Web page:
Despite her excellent archival work and the revealing episodes she has uncovered, the author’s larger arguments about the role of gender in the story are problematic. The bluntness of her interpretation does not match the subtlety of her evidence. Many Americans, and particularly those guiding federal policy toward freedmen, feared that material assistance would propel freedmen into an enduring pattern of dependence. While the author is correct to identify the significant connections between this idea and understandings of gender and race in 19th-century America, the discussion is too brief and too elliptical.

She further uses it to identify this moment as a precursor to the “gender gap” in 20th-century politics. In her conclusion, she writes, “As is true of the ‘gender gap’ in today’s political culture, women in the freedmen’s aid movement accepted the idea of state protection, believing that it offered a path to political inclusion for groups that had previously been excluded.”

This analysis is unsatisfying because it both fails to account for the many men who endorsed such a role for the state and contradicts the variable, improvisational approaches even her small number of committed women took in assisting ex-slaves’ transition to freedom. It also comes dangerously close to implying that women have an intrinsic, transhistorical commitment to inclusion, and government as the best means of achieving it.

Even the women in the book, unusual for their independence and shared commitment to freedmen’s aid, at times expressed doubts about the dangers of assistance. Professor Faulkner’s discussion bears witness to the unpredictable results that arose from competing commitments to feminism, freedmen’s aid, and Northern cultural patterns. In accounting for the variety she finds, she gives little weight to the impact that chronology had on ideas about the kinds of assistance freedmen needed. Many Americans expected the end of the war to mark the end of federal assistance for freedmen, but the recalcitrance of the South cultivated the public’s taste for Radical Reconstruction and expanded Northern sympathy for freedmen.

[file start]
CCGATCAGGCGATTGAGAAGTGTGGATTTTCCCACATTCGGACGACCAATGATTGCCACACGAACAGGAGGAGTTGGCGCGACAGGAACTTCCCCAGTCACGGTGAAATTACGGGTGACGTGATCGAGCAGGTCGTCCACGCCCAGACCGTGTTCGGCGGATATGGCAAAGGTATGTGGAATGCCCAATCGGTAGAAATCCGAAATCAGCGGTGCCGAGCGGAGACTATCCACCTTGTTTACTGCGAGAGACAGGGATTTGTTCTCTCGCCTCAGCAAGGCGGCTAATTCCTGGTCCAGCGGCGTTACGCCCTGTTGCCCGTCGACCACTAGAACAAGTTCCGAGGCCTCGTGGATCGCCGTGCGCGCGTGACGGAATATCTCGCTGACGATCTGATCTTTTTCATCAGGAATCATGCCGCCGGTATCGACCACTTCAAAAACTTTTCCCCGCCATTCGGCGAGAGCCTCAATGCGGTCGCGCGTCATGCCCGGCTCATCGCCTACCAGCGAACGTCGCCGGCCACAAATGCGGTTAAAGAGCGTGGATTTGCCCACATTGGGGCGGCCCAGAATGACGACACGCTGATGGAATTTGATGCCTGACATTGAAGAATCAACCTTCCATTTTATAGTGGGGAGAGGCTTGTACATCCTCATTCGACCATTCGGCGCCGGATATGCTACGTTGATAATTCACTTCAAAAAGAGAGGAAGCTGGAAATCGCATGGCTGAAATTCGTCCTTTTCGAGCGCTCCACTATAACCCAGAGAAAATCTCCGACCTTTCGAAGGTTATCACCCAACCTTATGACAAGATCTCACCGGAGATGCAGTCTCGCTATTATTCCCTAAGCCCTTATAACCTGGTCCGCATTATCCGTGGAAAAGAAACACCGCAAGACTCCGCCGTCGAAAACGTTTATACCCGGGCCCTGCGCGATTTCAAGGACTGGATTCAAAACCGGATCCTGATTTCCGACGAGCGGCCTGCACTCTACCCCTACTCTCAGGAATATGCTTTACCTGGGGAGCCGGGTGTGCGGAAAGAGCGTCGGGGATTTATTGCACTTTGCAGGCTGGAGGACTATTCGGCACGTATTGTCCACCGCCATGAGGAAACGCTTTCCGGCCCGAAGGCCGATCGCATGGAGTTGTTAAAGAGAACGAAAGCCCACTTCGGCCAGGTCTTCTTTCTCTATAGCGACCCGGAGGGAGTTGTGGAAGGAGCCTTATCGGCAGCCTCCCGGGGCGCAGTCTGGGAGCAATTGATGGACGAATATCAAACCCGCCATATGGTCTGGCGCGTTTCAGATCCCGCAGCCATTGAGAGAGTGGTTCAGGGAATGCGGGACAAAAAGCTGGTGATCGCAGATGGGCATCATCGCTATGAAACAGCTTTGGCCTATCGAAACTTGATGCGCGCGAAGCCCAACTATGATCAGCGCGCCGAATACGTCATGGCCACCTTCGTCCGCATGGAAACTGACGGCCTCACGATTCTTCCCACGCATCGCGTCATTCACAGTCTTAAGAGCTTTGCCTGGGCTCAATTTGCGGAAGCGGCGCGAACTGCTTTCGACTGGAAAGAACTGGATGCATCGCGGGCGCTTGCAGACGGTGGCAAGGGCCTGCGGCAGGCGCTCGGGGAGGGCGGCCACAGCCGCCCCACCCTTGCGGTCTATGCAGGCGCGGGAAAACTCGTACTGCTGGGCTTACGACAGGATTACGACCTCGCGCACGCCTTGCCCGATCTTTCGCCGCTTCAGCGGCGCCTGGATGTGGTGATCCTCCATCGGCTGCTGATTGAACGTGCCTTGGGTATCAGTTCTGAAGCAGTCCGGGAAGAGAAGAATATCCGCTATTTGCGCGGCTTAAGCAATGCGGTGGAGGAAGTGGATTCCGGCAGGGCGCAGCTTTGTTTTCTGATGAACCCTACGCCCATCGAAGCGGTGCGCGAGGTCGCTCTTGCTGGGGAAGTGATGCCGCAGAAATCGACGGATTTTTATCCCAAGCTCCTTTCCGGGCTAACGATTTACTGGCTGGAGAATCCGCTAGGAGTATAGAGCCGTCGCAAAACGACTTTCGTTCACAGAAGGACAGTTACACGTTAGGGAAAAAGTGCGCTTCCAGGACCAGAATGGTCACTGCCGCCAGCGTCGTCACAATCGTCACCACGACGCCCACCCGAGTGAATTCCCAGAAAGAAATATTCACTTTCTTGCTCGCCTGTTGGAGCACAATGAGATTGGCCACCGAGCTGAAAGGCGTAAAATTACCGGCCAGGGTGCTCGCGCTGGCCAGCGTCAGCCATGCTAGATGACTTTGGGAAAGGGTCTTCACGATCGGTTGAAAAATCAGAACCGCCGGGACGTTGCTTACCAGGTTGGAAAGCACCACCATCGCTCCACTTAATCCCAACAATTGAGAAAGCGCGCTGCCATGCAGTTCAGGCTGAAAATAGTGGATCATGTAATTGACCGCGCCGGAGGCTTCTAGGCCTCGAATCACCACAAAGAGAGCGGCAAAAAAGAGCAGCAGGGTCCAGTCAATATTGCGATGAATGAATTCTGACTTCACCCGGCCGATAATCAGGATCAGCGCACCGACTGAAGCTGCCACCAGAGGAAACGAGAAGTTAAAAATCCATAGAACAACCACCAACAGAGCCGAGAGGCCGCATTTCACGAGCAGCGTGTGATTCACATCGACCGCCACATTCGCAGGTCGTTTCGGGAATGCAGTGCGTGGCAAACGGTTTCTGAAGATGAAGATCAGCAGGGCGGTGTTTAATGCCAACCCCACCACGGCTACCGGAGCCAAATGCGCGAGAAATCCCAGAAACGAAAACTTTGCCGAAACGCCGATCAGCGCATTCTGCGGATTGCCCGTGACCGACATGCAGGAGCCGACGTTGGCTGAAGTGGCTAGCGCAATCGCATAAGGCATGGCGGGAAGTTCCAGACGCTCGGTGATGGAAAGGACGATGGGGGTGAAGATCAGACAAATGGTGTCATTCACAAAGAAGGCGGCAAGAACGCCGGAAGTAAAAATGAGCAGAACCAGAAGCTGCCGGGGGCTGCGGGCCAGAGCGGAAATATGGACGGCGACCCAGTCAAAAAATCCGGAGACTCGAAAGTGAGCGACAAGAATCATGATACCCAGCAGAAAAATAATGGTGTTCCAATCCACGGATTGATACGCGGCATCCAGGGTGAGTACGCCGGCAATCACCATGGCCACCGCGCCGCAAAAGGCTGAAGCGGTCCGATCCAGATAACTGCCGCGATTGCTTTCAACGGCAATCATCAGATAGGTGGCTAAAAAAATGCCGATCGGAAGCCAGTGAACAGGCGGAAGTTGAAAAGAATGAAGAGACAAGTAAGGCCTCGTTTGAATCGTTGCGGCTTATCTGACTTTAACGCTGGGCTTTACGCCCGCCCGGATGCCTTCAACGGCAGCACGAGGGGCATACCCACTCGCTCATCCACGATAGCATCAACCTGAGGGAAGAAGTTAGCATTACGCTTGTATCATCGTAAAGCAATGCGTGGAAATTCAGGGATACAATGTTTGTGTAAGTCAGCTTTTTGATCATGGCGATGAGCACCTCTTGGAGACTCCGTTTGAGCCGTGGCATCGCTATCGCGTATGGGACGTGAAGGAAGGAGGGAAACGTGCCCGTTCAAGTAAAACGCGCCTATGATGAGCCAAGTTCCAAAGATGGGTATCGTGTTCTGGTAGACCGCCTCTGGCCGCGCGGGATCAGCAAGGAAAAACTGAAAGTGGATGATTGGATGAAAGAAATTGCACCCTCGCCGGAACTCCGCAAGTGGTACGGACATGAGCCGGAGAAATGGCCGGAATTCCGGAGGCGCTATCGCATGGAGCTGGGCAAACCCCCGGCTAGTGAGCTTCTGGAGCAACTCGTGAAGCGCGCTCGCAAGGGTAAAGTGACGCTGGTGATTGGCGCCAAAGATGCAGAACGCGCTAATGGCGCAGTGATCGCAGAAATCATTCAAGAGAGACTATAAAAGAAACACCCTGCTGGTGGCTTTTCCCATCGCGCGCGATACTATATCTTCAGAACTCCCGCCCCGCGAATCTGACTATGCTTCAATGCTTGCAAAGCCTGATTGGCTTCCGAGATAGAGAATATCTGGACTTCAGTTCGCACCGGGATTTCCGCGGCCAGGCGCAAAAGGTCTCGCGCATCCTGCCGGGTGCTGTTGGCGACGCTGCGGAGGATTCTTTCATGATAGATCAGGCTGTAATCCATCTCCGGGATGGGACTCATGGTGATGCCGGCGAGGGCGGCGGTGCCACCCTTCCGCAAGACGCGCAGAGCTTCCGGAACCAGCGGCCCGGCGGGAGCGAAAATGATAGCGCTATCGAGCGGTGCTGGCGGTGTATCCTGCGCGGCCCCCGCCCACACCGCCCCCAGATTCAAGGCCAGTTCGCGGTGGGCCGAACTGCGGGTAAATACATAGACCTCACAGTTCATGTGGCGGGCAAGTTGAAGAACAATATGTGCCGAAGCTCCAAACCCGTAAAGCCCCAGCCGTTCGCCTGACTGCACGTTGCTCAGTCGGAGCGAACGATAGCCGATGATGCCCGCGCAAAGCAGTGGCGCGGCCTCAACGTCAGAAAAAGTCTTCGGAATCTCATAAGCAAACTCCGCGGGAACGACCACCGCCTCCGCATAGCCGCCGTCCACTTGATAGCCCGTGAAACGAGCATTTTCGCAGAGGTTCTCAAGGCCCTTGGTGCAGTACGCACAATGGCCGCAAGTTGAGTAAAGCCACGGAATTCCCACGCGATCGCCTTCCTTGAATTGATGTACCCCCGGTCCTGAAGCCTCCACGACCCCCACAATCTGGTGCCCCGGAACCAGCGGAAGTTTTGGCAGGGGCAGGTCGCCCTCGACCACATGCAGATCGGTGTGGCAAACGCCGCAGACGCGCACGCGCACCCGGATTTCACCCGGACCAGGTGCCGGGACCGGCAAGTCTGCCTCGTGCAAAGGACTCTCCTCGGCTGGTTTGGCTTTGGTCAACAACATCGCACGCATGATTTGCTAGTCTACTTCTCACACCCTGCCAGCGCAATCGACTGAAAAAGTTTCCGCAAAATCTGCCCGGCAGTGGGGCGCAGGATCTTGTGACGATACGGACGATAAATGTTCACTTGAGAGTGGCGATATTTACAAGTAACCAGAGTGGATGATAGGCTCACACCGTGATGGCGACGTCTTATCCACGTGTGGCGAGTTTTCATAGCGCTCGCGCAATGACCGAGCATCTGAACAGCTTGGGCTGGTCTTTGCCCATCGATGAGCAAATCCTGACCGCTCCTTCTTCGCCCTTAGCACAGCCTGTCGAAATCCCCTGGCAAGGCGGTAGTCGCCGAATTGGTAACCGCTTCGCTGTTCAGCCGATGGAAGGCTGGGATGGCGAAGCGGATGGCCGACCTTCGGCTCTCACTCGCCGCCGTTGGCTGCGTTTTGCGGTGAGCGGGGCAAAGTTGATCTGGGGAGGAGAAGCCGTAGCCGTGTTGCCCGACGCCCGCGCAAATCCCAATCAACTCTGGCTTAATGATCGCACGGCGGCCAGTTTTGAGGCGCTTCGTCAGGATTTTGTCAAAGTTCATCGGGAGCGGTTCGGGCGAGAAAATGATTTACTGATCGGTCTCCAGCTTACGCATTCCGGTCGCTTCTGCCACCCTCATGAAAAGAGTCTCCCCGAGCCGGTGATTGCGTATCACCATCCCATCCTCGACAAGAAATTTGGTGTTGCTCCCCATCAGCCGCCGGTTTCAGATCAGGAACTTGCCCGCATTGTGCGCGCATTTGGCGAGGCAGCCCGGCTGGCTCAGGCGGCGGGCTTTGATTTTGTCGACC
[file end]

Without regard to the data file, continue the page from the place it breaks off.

Finally, she suggests that the failure of the United States to maintain its commitment to assisting freedmen stemmed from the inability of women to shape federal policy toward an activist state. Yet she does not discuss the work of other historians who have noted that, at the same moment, the federal government underwent a considerable expansion when it began to provide pensions to thousands of Union soldiers.

Despite these shortcomings, the author sheds light on the conflicted character of the freedmen’s aid movement, offering vivid glimpses of the struggles that shaped the period more broadly. The disjuncture between the complexity of her evidence and the imprecision of her argument makes for a suggestive but frustrating read. The disjointed organization makes it a particularly challenging book for general readers. This is unfortunate because she makes an important case for exploring further the role gender played in shaping a radical moment in the history of the United States.

Catherine Jones is a doctoral candidate in history at Johns Hopkins University.